I like horror and weird tales, and those who follow these columns cannot fail to remember how much of these topics has been proposed so far, drawing heavily from the colourful world of Japanese folklore. Closely connected to such already treated themes, urban legends have an interesting value straddling many other genres of stories.
An urban or metropolitan legend is an unusual and unlikely story, usually transmitted orally, which at some point in its diffusion gets widespread coverage in the media, thereby receiving some kind of credibility license. Normally it is a story relating to presumed events presented as really happened and attributed to acquaintances, friends or family of the person who reports it, or it can be often the victim of the phenomenon itself which, convinced of the authenticity of the story, reduces the distance from the source, to the so-called friend of friend. The conviction is due to the very nature of the urban legend which, often starting from a fact that actually happened, almost always allows a margin of credibility, even if never correctly documented, but which stimulates memory and encourages its dissemination.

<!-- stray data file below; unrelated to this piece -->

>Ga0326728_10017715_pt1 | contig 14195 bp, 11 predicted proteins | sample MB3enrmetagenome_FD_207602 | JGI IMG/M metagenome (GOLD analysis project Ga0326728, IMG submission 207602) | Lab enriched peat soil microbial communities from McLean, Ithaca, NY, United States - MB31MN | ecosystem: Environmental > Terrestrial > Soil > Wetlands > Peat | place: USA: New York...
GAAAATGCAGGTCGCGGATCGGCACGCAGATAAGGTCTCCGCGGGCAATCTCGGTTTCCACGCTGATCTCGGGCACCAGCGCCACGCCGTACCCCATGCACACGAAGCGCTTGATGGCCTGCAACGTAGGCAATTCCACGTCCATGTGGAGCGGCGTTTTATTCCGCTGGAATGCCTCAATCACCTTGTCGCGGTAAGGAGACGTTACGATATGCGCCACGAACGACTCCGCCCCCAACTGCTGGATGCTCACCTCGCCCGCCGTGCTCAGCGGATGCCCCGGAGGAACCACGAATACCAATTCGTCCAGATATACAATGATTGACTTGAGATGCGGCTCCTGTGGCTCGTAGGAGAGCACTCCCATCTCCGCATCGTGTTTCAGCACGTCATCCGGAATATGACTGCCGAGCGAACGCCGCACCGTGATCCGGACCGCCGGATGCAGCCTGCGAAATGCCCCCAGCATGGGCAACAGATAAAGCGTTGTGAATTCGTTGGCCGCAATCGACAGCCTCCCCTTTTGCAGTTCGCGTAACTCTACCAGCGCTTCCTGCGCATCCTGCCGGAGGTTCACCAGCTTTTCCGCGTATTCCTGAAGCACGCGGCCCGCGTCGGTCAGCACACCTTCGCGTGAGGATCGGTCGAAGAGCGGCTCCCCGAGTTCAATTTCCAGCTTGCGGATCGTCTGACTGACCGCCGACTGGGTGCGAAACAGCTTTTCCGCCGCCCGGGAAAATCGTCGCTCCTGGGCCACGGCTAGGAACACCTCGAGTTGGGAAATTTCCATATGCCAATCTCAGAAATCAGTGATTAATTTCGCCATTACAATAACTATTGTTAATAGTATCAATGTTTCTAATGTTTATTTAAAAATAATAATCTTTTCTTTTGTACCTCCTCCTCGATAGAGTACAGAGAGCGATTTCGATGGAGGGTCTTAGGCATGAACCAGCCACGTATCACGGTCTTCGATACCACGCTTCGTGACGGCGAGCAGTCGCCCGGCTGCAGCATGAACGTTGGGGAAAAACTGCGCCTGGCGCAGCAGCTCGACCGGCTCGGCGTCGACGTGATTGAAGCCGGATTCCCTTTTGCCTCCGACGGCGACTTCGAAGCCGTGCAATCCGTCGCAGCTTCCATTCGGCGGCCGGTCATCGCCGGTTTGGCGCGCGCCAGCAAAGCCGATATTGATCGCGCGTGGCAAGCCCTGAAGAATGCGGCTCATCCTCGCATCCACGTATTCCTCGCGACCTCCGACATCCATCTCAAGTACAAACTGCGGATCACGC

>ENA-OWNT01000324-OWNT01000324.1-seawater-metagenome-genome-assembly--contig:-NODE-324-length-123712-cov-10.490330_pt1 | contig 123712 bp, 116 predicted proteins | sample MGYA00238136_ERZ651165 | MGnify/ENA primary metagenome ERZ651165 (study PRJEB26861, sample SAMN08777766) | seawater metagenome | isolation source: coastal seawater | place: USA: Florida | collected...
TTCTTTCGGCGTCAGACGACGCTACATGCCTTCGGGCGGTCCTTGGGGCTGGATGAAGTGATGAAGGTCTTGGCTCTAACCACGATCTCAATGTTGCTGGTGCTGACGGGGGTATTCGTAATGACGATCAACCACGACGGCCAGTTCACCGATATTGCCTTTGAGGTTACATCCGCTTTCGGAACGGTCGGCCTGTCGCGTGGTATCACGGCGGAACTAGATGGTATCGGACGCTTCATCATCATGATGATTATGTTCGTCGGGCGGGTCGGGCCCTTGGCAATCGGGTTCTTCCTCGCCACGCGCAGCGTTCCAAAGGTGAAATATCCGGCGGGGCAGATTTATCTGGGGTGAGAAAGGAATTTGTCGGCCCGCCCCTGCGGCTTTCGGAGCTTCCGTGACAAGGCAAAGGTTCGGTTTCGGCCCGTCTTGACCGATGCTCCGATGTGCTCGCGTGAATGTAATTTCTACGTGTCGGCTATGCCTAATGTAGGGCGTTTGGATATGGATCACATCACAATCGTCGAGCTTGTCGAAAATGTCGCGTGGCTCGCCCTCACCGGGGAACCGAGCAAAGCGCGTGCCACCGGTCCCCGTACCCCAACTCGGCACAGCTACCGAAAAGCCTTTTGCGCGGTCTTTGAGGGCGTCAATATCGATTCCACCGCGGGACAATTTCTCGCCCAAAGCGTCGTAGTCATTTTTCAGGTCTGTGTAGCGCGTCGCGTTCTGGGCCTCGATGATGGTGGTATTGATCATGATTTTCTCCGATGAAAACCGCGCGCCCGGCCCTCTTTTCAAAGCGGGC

Metropolitan or modern legends, because they were born or spread in cities in recent times, perpetuate an ancient human behavior on the intervention of the imagination on aspects of the reality that surrounds it, satisfying the universal need for stories, which are adapted and modernized starting from the mythological legends.
Since their birth and diffusion is typical of specific urban geographic contexts, themes and protagonists can be as diverse as possible, and thinking of the quantity of monsters (see Japanese Monsters: horror and fear with a pinch of education – https://kiryoku.it/en/japanese-monsters-horror-and-fear-with-a-pinch-of-education/) present in Japan, their urban legends combine folkloric figures with fears or more modern sentiments but in any case they obviously refer to their culture in the broadest sense. Many of the Japanese urban legends therefore have ghosts or yokai-like beings as protagonists, to which the Japanese often react in a completely different way than any Western reaction, or are characterised by typical elements of their culture, such as the meaning of numbers or gods, colours, or equally typical other fears of those regions.